When District Judge Baraitser ruled against extraditing Julian Assange to the United States this month, one of the precedents she cited was the case of Lauri Love.
Like Assange, Love had been accused by the US of compromising government computer networks. Like Assange, Love was diagnosed as suffering from Asperger’s syndrome. The High Court held that Love’s extradition would be oppressive, given that he had the ‘determination, planning and intelligence’ to take his own life in a US prison. Baraitser reached the same conclusion about Assange.
But the Love ruling, delivered in 2018, is important for another reason. It was the first time that a court had refused to grant extradition because of the so-called forum bar.
This defence, in its present form, goes back to 2012, when Theresa May was home secretary. She blocked the extradition of Gary McKinnon, another Asperger’s sufferer accused by the US of computer hacking. But, May told parliament, such decisions should be taken by judges rather than ministers. Courts would also be given the power to bar extradition on forum grounds. This, the government explained, was because of widespread concerns ‘that insufficient safeguards are currently built into cases… where two or more courts from different countries simultaneously have jurisdiction over a specific case’.
The forum bar kicks in if a substantial measure of the defendant’s relevant activity took place in the UK and extradition would not be in the interests of justice. To assess that, the court must consider where most of the loss occurred, the interests of victims and any belief by a prosecutor that the UK is not the most appropriate jurisdiction.
That point was clarified in an appeal brought later in 2018 by Stuart Scott, a banker who had worked for HSBC. The High Court blocked his extradition because of his strong connection with the UK, where most of the alleged harm took place.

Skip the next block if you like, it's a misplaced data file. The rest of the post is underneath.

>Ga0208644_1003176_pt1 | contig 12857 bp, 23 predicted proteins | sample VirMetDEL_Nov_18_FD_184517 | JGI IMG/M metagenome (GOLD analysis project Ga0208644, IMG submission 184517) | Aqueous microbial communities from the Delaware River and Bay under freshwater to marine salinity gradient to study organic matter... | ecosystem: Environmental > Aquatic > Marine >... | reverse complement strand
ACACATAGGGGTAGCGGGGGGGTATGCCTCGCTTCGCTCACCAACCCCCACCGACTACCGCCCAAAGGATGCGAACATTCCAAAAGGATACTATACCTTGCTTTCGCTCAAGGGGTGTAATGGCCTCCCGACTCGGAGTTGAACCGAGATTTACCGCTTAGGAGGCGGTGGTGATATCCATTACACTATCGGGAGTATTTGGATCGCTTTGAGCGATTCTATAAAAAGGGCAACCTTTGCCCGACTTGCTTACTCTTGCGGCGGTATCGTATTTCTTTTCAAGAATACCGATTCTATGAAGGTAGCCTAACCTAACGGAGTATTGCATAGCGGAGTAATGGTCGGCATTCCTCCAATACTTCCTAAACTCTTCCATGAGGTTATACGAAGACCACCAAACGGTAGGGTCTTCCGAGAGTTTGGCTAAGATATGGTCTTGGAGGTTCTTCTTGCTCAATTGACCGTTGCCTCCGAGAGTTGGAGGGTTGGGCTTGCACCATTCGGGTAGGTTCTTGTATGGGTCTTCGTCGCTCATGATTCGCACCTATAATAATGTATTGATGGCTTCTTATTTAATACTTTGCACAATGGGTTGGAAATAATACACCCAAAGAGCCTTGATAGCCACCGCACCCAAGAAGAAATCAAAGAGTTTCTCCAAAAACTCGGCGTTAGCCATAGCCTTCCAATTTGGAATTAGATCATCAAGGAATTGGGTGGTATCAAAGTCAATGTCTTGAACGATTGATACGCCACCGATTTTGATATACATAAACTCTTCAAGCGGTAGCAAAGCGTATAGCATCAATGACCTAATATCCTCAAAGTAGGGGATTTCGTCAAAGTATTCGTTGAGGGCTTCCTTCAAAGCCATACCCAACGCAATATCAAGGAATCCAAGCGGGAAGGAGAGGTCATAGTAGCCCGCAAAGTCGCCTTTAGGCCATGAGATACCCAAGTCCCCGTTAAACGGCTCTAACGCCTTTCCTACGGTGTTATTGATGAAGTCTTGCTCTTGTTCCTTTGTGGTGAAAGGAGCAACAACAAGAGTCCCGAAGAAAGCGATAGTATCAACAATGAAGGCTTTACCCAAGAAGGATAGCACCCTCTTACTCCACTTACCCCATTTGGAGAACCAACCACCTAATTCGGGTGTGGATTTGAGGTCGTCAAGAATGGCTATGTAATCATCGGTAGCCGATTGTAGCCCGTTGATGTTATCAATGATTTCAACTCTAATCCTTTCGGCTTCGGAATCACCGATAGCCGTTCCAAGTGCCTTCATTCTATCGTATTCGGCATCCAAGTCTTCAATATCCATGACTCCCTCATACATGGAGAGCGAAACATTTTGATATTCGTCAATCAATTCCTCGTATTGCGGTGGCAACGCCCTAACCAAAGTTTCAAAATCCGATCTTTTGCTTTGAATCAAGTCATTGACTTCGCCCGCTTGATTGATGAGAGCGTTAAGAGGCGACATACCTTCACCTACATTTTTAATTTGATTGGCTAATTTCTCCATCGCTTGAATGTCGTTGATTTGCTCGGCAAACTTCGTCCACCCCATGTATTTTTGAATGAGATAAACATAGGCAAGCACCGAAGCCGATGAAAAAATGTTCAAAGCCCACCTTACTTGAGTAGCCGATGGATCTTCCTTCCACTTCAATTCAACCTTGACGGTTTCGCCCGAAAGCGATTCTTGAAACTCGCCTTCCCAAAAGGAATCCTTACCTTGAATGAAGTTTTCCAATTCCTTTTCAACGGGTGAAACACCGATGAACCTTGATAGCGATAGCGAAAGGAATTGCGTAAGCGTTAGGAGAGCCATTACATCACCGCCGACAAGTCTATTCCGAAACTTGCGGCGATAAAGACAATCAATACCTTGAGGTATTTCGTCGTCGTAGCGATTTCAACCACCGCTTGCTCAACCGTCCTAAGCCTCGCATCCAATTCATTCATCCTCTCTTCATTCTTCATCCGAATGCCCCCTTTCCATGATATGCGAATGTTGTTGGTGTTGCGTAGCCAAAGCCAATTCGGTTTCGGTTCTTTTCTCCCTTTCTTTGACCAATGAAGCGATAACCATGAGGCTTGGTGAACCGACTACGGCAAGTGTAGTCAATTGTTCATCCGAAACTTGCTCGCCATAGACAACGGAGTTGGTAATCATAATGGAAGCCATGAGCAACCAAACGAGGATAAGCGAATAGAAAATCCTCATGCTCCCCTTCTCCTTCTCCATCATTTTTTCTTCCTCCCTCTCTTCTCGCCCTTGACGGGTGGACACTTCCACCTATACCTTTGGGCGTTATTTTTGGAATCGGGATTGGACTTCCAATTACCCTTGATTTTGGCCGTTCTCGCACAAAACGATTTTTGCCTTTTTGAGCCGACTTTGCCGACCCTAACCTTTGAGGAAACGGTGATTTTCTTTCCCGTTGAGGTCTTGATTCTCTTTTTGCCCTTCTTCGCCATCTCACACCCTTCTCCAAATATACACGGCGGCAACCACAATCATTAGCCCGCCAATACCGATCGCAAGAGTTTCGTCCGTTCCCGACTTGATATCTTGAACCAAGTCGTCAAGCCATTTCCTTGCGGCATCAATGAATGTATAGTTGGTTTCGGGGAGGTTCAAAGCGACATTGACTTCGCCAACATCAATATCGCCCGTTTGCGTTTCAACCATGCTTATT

In 2019, the forum bar was successfully advanced by Robert McDaid, another defendant with mental health problems. US prosecutors had accused him of calling a terrorism hotline in Maryland and falsely claiming that a man called Dobbs was threatening to kill hostages, intending that Dobbs would be ‘swatted’ by armed police.
Last month, a district judge upheld the forum bar for a fourth time – yet again blocking a US extradition request. The case involved Christopher Taylor, 58, from Wigan, who was accused of hacking into webcams in nearly 40 countries.
In 2011, the leading British technology entrepreneur Mike Lynch sold his software company Autonomy to Hewlett-Packard for $11bn. The hardware pioneer subsequently accused Autonomy of manipulating accounting information to drive up its price. HP wrote down the value of Autonomy by $8.8bn just a year later and brought a civil claim for $5.5bn against Lynch and his former chief financial officer. They denied any wrongdoing and the case was heard in the High Court from March 2019 until January 2020. Mr Justice Hildyard has spent the past year working on his judgment, which is expected soon.
Shortly before the civil case opened, though, US prosecutors accused Lynch and a senior colleague of wire fraud. Lynch was arrested in London and bailed after depositing £10m as security. High-profile supporters said in a letter to The Times last week that any British business leader at odds with a powerful US company could face the same fate. Lynch faces a week-long extradition hearing in London next month and is expected to deploy the forum bar.
‘The US Department of Justice should not have commenced extradition proceedings prior to the judgment of the English High Court,’ Lynch’s US lawyers Christopher Morvillo and Reid Weingarten said. ‘The US claims concern alleged conduct in the UK. Dr Lynch is a British citizen who ran a British company listed on the London Stock Exchange, governed by English law and UK accounting standards. This extradition request reflects yet another example of the department’s attempts to exert extraterritorial jurisdiction over non-US conduct.’
And the US response? That is implicit in the indictment: a US business was allegedly defrauded and US shareholders lost money. That makes it US conduct.
After the US-UK extradition treaty was signed in 2003, there were heated arguments over whether it was lopsided: the UK had to show ‘probable cause’ before the US would extradite a suspect but the US needed to show only ‘reasonable suspicion’. Both countries insist that there is no difference in practice between the two tests.
But look at the figures. Describing the treaty as a ‘truly dreadful deal’, the Conservative MP David Davis told the Commons a year ago that, since it took effect in 2007, the UK had sent 135 UK nationals to the US while the US had surrendered only 11 people to the UK.
It looks as if the courts are finally trying to even things up.